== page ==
Lord Moran: I hope that the Government will take careful note of what the noble Lord, Lord Renton, said, as it seems to me important. If they do not do so and if we maintain the present wording of Clause 37, one point bothers me; namely, that in many cases it must be much easier to calculate industrial costs, for example, than to calculate environmental benefits. Perhaps I may give one example of what I mean. As my noble friend Lord Elis-Thomas is present, perhaps I may give a Welsh example. A power station in Wales may burn some agreeable substance like orimulsion, emitting a good deal of sulphur. The regulating agency—at present the NRA and HMIP, but in future the environment agency—applying BATNEEC, may say that the power station must install the best form of flue gas desulphurisation. It is clear that that is a very expensive option and there is no difficulty in calculating the cost of the operation. However, on the other side, the environmental benefits may largely consist of ensuring that fish, invertebrates, dippers and other organisms may continue to survive in large numbers of Welsh rivers and lakes. It must be extremely difficult to calculate that against a clearly defined industrial cost.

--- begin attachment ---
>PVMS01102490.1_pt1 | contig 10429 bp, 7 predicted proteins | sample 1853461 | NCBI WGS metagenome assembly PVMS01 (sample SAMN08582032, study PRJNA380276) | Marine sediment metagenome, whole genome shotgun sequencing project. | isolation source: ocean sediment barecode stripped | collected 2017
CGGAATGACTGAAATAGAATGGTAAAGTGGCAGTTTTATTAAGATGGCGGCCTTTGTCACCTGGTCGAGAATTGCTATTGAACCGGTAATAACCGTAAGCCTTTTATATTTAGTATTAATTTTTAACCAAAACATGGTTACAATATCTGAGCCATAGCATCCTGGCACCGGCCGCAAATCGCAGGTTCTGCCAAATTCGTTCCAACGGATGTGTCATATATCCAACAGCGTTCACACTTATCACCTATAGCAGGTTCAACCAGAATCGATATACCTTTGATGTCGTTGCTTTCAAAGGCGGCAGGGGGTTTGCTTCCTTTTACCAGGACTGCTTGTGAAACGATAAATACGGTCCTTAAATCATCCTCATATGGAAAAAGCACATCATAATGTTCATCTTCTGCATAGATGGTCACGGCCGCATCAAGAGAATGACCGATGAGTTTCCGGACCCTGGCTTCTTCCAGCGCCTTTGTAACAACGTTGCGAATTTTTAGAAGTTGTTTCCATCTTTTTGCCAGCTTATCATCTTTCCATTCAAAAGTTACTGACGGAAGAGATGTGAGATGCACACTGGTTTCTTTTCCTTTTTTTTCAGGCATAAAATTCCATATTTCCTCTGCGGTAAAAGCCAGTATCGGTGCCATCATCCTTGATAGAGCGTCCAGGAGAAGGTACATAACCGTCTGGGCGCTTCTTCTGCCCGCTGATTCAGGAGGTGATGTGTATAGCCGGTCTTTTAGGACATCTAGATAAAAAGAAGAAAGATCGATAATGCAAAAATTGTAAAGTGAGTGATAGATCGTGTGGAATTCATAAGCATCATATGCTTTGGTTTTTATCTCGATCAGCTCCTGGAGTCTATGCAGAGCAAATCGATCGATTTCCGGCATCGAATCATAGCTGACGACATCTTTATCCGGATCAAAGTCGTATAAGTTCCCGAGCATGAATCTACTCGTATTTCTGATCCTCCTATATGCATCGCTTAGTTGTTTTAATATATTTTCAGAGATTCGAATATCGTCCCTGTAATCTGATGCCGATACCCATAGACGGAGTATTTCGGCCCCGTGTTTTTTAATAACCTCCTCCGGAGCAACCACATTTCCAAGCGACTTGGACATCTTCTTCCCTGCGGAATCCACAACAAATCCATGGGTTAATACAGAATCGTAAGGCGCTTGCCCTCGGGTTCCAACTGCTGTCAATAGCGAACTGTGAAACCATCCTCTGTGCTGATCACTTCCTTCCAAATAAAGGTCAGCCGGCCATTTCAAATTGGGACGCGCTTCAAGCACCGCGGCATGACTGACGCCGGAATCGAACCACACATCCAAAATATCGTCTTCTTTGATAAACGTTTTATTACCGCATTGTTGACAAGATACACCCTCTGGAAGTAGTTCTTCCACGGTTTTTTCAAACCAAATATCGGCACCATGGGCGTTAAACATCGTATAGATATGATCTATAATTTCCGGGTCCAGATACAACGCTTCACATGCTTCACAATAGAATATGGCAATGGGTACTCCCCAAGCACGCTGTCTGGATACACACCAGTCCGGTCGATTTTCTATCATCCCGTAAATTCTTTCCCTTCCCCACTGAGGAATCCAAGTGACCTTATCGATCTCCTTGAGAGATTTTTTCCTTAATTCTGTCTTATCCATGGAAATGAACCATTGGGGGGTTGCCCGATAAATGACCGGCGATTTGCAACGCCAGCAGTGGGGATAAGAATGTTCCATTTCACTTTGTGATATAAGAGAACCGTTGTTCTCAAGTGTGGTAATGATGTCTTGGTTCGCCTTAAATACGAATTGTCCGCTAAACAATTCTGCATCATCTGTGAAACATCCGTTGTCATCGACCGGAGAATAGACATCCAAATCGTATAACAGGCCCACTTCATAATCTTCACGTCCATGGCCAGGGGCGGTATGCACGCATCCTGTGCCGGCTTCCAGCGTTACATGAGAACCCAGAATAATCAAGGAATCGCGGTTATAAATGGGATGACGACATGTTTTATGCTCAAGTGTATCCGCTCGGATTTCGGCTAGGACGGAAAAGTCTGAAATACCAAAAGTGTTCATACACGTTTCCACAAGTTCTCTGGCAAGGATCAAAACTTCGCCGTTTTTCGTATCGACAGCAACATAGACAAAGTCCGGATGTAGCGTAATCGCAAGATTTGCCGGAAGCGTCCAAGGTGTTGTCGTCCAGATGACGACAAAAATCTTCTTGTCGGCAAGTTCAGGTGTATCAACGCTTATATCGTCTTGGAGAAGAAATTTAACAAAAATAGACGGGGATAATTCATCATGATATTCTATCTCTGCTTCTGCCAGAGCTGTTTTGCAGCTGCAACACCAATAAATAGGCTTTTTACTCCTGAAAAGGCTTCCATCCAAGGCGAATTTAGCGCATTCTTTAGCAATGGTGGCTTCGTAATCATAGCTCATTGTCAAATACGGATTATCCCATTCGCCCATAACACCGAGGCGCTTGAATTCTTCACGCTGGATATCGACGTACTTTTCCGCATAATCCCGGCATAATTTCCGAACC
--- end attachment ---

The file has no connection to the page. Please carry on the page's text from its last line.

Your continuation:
Lord Vinson: Will the noble Lord give way? He may be comforted to know that the cost of cleaning up orimulsion to the levels which I believe he would find acceptable and which would make the atmosphere or the exhaust gases of the power station fully within the regulatory limits, is about 5 per cent. of the cost of the electricity generated. I believe that everyone would

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agree that that is a wholly acceptable cost. It can be calculated and therefore I do not think that the point the noble Lord makes will stand up.